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I was recently informed by a friend about a billboard that shows hot dogs coming out of a pack of cigarettes claiming that hot dogs will “WRECK your health,” and a study related to that billboard that concludes, in part, that hot dogs are “linked” to more colorectal cancer and other bad things.  I discovered that the group who put the billboard up has an animal rights agenda and subtly pushes a vegan agenda in general, but what really annoyed me wasn’t that. Groups push hidden agendas daily, but studies never come under the same scrutiny that outspoken groups do.

In fact, logic seems to bail out when a medical study says something. I posted the following in a comment box on a site and decided that it would be better off on my blog. Comment if you have any thoughts. Please note that I’m not trying to push any form of agenda of my own here, I’m trying to introduce critical thinking and logical analysis into peoples’ personal evaluations of medical study conclusions that tell them something is horrible and will cause their intestines to rot out and their car tires to flatten.

The vast majority of medical studies that “link” consumption of something to a negative outcome are questionable at best. Why? Simple logic: the study is unlikely to take ALL factors into account that “tip the scales.”  For example, take the statement “hot dogs have been linked to higher chance of developing colorectal cancer.”  Well…what about the fact that people who consume more hot dogs are likely to be taking other unhealthy actions, such as drastically over-consuming beverages containing high-fructose corn syrup, or always “having fries with that” when they eat take-out, or never engaging in any physical activity, or consuming large amounts of alcoholic beverages?  Do any of these studies attempt to ensure that the only significant factor involved is the targeted food item or activity that’s being “linked” to the bad outcome?

Honestly, if we took these “linkages” from all of these studies as gospel and avoided the things they’re linking to negative outcomes entirely, we’d probably die of starvation or malnutrition, or live off of nothing but multivitamins and water. Apparently red meat, despite being an amazing source of protein, is supposed to kill anyone who eats it before they turn 40, yet it’s been an integral part of the American diet since anyone can remember, and I’m sure you can think of relatives of your own that have eaten red meat regularly and lived to be 80+ years of age. Remember: correlation does not indicate causation; ergo, eating more hot dogs plus having more cancer doesn’t mean that the hot dogs directly caused more cancer. It’s simple logic, really, but people seem to ignore logic when someone with “M.D.” after their name says something to them.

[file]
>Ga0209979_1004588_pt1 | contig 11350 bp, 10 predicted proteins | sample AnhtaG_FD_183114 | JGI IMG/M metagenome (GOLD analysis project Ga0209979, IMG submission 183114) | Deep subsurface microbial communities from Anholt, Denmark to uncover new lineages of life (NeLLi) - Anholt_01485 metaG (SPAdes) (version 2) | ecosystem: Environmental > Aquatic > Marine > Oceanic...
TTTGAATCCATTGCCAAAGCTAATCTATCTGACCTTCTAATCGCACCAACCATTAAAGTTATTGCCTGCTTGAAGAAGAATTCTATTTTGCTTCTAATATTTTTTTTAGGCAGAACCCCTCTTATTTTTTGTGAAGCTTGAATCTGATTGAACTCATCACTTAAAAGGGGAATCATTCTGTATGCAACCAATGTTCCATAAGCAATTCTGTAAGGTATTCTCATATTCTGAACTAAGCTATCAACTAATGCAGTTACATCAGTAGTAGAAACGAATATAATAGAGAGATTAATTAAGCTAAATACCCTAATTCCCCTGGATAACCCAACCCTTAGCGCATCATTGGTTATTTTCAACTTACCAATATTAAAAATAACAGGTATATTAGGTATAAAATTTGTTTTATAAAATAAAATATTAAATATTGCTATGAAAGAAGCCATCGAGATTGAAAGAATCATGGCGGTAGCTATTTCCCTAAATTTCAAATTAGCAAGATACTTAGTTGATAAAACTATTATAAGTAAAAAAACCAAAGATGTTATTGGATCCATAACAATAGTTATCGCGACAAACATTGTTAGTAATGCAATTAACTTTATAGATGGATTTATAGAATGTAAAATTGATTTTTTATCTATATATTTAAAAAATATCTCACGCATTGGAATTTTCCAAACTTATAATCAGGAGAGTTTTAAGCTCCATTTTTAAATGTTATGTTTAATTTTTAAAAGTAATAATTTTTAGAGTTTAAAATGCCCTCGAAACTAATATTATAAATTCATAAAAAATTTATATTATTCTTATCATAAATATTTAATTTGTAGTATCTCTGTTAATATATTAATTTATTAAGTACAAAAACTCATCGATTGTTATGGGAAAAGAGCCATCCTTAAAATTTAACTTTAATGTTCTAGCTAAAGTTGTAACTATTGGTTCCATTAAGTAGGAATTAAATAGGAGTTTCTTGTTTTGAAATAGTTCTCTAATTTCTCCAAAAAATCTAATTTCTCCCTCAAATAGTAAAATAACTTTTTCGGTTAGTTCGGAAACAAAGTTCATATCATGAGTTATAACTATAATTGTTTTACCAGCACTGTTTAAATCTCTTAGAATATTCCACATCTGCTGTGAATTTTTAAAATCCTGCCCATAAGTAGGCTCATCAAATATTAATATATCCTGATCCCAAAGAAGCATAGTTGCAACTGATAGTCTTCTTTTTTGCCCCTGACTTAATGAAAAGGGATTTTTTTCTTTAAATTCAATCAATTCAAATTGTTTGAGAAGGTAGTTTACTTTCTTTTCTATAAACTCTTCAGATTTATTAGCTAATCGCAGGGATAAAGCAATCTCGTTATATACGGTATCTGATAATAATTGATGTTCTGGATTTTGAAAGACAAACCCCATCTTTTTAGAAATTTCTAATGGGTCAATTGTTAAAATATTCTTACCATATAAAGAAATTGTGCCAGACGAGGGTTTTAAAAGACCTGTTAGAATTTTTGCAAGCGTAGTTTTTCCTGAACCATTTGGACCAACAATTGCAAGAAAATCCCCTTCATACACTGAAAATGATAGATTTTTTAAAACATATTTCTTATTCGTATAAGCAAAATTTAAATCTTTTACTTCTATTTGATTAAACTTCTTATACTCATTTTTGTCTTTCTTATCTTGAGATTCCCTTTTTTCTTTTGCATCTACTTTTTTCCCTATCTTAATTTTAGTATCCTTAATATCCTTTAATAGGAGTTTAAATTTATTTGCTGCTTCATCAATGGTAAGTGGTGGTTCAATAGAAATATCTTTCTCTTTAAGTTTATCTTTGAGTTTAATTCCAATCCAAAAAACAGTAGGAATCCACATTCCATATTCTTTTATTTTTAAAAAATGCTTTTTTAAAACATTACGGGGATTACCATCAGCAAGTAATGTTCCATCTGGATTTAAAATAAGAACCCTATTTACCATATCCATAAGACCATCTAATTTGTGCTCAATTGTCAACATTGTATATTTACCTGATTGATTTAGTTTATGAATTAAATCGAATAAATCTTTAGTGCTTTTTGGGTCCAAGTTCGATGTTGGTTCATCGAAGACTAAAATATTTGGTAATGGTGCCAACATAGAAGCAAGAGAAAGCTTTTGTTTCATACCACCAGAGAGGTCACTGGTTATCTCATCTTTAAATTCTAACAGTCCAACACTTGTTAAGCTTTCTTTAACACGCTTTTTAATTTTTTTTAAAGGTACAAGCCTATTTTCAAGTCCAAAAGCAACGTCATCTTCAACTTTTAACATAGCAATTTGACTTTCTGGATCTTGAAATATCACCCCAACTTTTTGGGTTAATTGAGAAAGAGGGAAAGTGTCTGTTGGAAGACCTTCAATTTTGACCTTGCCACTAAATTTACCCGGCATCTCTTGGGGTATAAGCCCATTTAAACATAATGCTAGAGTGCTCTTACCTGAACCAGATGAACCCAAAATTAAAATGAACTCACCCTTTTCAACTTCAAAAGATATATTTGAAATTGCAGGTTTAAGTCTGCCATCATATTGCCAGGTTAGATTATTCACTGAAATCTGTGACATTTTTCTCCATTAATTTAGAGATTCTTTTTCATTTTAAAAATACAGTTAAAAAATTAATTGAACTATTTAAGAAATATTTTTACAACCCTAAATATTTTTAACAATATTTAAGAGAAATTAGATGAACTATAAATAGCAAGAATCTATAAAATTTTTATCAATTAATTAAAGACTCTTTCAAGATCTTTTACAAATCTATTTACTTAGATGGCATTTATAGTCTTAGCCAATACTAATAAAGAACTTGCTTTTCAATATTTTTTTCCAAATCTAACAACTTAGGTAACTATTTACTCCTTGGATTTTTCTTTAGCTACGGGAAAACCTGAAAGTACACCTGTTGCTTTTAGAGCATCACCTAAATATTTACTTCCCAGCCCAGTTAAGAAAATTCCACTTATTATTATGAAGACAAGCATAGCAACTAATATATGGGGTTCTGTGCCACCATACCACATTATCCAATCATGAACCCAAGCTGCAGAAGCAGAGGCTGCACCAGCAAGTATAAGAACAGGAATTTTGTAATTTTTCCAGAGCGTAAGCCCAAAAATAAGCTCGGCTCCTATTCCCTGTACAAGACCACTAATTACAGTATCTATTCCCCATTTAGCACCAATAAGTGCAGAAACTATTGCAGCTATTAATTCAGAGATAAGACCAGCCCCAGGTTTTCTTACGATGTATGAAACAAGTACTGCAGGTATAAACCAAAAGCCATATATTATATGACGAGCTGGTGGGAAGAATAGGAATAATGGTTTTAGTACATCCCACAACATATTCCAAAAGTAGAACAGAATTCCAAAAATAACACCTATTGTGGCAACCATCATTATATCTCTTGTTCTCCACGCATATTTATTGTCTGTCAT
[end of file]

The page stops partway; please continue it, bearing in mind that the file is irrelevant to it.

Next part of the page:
Vegan diets, without artificial supplements, have essentially zero human-usable Vitamin B-12, a lack of which causes myelin sheaths on nerve cells to degrade. Think about that. I just “linked” veganism with brain degradation, so does that mean all the vegans reading this will now stop eating a vegan diet? It’s ironic to say it here, but take everything you hear with a grain of salt.

I also recently found the term “food fascists” and for some reason, it’s starting to make sense…

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One Comment

  1. Same as it ever was … moderation in all things. The problem is with rats and studies is that in many cases, the rats are over-stuffed with whatever food is allegedly verboten. Not too many people are going to eat hot dogs for breakfast, lunch and dinner every day for weeks!

    When my kids read material along the lines that blue cupcakes cause foot fungus, my progeny know that the FIRST thing they need to find out is what group is doing the study. In many cases, it would be a group similar in interests to my fictional CWHBC … Citizens Who Hate Blue Cupcakes, or even CWLPC … Citizens Who Love Pink Cupcakes. They know that if this study is cited as “clinically proven” anywhere in an ad or interview, the first question they need ask is “What clinic? Where? How large was the control group? Etc. Etc.

    I know a dear lady who is hopelessly addicted to a dozen or more health magazines and shows. She is terrified of food, If you combine squash and mashed potatoes on Wednesdays in her world, bad things will happen. She lives on vitamins.

    Not a great way to live, I believe. Your mileage may vary.


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